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5 Incidents That Remind Us How The Representatives Of Law Promote Rape Culture

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Rape is an increasingly worrying phenomenon. It still remains a challenge for all of us to save women from such violence. This needs cooperative contribution from every section of society.

Prime Minister Narendra Modi, during a speech on the computerization of the Supreme Court, said, “…..The problem is with the mindset.” 

It cannot be a coincidence that mindset question was raised up in an event related to Indian Judiciary. Here’s an analysis of a particular mindset in Judiciary which needs a critical and rational recapitulation with analysis.

1. The Nirbhaya Case

In 2015, the British filmmaker, Leslee Udwin, made a documentary on the ‘Nirbhaya Incident’. This was made with full cooperation and consent of parents. The government of India, on the other hand, quoted its telecast as a move to defame India. But this had a very disturbing side too.

When the defence Lawyer Manohar Lal Sharma in Nirbhaya case blamed the victim for this heinous act. He came up with many derogatory remarks among them one was“Rape is the last stage. The first stage is excitement, second is the circumstance, the third stage is the consent of the girl, and the final is rape.”

I consider this opinion as a problematic sign for women which deepens the system of gender stratification and inequality. It is a problem of the judiciary because being a responsible institution such discriminatory statement shows its incapability towards taking a stand of equality for women.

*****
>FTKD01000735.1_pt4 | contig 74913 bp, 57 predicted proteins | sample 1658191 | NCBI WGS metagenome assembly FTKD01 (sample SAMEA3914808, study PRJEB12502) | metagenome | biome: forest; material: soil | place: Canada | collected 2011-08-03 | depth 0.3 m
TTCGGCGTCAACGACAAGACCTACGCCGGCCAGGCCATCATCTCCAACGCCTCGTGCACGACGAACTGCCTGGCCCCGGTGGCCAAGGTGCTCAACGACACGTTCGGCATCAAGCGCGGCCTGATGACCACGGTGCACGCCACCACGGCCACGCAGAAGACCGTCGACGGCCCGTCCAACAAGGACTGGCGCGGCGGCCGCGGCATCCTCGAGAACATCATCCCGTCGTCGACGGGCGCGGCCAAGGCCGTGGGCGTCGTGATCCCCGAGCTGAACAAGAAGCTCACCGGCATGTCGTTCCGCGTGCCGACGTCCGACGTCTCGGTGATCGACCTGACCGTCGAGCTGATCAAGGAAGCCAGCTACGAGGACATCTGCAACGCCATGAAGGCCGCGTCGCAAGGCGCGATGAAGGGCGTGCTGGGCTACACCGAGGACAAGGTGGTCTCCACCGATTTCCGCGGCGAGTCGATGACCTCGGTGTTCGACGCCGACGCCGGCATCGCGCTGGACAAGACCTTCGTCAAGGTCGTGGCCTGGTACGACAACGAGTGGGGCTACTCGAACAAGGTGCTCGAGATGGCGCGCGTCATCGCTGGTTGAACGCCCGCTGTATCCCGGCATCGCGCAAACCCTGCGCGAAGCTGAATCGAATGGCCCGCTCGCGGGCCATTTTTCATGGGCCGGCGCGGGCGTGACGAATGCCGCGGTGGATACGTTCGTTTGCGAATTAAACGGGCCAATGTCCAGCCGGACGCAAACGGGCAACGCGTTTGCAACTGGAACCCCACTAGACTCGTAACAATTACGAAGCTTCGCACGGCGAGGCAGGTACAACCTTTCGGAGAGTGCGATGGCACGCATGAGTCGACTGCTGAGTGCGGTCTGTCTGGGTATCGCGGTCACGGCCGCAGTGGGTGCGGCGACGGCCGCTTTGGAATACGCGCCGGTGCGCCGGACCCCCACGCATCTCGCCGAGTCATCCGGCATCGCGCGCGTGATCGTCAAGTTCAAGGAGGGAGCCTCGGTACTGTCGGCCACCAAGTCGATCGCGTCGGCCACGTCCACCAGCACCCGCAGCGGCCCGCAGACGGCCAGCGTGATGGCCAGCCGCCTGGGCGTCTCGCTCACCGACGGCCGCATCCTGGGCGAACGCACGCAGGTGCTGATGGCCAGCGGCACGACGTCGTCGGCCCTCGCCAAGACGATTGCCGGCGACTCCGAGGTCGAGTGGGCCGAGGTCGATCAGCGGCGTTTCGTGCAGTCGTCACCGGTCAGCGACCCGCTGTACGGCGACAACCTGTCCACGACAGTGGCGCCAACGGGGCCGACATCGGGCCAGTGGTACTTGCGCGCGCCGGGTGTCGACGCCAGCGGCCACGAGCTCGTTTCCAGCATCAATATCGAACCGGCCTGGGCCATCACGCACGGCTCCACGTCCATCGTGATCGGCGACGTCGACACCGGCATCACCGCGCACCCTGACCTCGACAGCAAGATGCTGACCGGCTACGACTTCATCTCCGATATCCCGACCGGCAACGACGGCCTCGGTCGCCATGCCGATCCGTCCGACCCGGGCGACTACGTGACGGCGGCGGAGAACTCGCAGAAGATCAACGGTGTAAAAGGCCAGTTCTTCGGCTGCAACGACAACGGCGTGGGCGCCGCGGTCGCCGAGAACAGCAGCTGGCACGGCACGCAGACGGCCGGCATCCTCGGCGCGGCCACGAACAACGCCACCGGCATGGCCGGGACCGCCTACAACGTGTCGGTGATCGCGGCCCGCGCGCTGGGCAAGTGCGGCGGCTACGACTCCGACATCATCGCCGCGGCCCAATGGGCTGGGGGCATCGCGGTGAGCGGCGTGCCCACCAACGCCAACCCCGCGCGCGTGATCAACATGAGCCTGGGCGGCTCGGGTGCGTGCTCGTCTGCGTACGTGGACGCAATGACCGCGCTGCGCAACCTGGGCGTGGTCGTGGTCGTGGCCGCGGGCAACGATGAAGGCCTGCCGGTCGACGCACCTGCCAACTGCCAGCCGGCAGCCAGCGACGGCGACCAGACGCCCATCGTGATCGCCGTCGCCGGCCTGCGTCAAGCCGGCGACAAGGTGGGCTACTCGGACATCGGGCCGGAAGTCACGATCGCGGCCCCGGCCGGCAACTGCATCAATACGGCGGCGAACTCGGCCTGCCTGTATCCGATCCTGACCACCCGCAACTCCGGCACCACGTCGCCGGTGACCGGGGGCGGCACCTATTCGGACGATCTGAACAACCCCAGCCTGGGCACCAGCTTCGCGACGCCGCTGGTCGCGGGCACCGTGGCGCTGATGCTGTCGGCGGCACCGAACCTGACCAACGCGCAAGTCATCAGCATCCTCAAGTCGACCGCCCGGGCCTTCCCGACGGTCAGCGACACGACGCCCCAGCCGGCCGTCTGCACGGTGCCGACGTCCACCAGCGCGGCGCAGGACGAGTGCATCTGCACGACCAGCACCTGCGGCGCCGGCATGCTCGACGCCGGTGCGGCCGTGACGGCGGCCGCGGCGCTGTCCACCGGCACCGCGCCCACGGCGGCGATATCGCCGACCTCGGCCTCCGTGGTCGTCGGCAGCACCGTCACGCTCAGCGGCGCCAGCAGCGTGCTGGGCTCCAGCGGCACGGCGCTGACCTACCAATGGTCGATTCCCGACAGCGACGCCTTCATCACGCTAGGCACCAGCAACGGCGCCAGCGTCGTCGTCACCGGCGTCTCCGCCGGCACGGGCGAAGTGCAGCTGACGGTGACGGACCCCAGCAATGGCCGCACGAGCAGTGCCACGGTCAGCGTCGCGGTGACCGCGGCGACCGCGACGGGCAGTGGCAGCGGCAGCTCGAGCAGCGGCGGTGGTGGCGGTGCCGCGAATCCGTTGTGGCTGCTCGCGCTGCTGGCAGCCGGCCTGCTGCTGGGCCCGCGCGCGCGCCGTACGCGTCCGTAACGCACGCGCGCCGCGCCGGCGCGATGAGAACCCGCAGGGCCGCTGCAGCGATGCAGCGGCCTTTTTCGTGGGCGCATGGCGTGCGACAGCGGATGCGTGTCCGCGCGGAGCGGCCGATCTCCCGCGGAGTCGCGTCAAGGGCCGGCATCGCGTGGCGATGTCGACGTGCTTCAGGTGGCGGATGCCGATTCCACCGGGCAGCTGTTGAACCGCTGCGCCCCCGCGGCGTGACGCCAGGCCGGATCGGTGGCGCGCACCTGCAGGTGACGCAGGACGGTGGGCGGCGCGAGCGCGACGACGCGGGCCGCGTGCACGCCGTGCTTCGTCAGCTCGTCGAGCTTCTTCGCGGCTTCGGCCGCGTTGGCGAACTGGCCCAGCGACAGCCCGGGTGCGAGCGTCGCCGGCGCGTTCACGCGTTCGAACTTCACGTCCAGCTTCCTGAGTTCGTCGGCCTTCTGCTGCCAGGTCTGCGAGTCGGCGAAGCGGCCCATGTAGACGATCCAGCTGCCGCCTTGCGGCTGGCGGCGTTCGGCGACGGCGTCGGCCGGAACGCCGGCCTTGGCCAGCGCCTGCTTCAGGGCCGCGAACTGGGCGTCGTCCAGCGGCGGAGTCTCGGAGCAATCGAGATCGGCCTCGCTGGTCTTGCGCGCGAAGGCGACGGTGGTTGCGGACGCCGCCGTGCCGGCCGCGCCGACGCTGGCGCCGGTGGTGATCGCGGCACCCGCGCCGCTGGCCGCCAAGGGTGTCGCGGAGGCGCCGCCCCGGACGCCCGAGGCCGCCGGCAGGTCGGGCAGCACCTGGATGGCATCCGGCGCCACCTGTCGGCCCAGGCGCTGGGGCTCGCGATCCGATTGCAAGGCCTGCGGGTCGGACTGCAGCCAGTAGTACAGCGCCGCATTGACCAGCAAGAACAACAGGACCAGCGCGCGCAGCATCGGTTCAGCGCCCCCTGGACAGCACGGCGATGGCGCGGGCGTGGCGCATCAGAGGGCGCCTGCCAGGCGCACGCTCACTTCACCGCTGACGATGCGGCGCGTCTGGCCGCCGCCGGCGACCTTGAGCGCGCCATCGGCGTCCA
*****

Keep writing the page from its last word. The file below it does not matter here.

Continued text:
2. Advocate A.P. Singh Made Deeply Problematic Remarks

Advocate A.P.Singh was heard of taking an inhumane stand in which he directly said, “If my daughter or sister engaged in pre-marital activities and disgraced herself and allowed herself to lose face and character by doing such things, I would most certainly take this sort of sister or daughter to my farmhouse, and in front of my entire family, I would put petrol on her and set her alight.” Sociologically, this statement is a proof of social control over women in a patriarchal society. It is an attempt to perpetuate subordination and fear within women section.

3. Judges Blamed Rape Survivor For Her Ordeal

A bench of the Honorable Punjab and Haryana High Court in a 12-page order, delivered by justices Mahesh Grover and Raj Shekhar Attri on September 13, 2017, granted bail to three men who were convicted by a trial court in Sonepat for repeatedly gang-raping and criminally intimidating a fellow university student.

While granting bail to the three former law students, the court has based it on the victim’s mindset. It is a constitutional right for a convict to demand bail, and it is the power which judiciary holds but at the same time, the dignity of the survivor must not be compromised by re-victimising the rape survivor.

The court order gives a wrong message to those who perpetrate such a crime. Judges refer to ‘promiscuity’, ‘adventurism’, and ‘experimentation in sexual encounters’, saying that the victim’s character cannot be the subject of gang rape trial.

The order states- the accused are young, and the narrative does not throw up gut-wrenching violence. Is this an acceptable stand taken by the institution of justice?  Is it not a travesty of justice?

4. The Delhi High Court Verdict In Mahmood Farooqi’s Case Was Nothing Short Of A Travisty